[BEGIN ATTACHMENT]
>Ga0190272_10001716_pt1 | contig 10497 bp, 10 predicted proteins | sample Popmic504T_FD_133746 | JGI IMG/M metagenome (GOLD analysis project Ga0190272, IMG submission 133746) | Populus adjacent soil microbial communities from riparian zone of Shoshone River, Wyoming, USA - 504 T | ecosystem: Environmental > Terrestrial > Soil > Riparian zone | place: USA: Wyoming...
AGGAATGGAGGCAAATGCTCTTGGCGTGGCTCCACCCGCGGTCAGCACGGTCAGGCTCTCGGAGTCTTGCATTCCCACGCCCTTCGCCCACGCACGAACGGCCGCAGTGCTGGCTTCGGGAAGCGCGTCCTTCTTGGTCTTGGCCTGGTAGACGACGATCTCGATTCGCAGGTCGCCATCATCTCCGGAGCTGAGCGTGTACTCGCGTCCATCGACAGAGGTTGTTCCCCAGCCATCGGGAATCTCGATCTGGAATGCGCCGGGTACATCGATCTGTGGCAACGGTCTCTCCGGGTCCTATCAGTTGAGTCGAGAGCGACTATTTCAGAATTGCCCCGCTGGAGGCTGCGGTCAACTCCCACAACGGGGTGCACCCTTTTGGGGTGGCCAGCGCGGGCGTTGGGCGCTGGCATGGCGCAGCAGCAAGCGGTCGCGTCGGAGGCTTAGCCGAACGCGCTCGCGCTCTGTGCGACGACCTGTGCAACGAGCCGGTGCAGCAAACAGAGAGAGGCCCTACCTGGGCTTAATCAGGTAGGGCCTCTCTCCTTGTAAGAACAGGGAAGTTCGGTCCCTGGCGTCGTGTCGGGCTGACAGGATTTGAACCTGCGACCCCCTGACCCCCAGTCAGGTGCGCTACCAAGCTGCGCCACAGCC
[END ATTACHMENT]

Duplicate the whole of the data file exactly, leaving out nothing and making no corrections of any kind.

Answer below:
>Ga0190272_10001716_pt1 | contig 10497 bp, 10 predicted proteins | sample Popmic504T_FD_133746 | JGI IMG/M metagenome (GOLD analysis project Ga0190272, IMG submission 133746) | Populus adjacent soil microbial communities from riparian zone of Shoshone River, Wyoming, USA - 504 T | ecosystem: Environmental > Terrestrial > Soil > Riparian zone | place: USA: Wyoming...
AGGAATGGAGGCAAATGCTCTTGGCGTGGCTCCACCCGCGGTCAGCACGGTCAGGCTCTCGGAGTCTTGCATTCCCACGCCCTTCGCCCACGCACGAACGGCCGCAGTGCTGGCTTCGGGAAGCGCGTCCTTCTTGGTCTTGGCCTGGTAGACGACGATCTCGATTCGCAGGTCGCCATCATCTCCGGAGCTGAGCGTGTACTCGCGTCCATCGACAGAGGTTGTTCCCCAGCCATCGGGAATCTCGATCTGGAATGCGCCGGGTACATCGATCTGTGGCAACGGTCTCTCCGGGTCCTATCAGTTGAGTCGAGAGCGACTATTTCAGAATTGCCCCGCTGGAGGCTGCGGTCAACTCCCACAACGGGGTGCACCCTTTTGGGGTGGCCAGCGCGGGCGTTGGGCGCTGGCATGGCGCAGCAGCAAGCGGTCGCGTCGGAGGCTTAGCCGAACGCGCTCGCGCTCTGTGCGACGACCTGTGCAACGAGCCGGTGCAGCAAACAGAGAGAGGCCCTACCTGGGCTTAATCAGGTAGGGCCTCTCTCCTTGTAAGAACAGGGAAGTTCGGTCCCTGGCGTCGTGTCGGGCTGACAGGATTTGAACCTGCGACCCCCTGACCCCCAGTCAGGTGCGCTACCAAGCTGCGCCACAGCC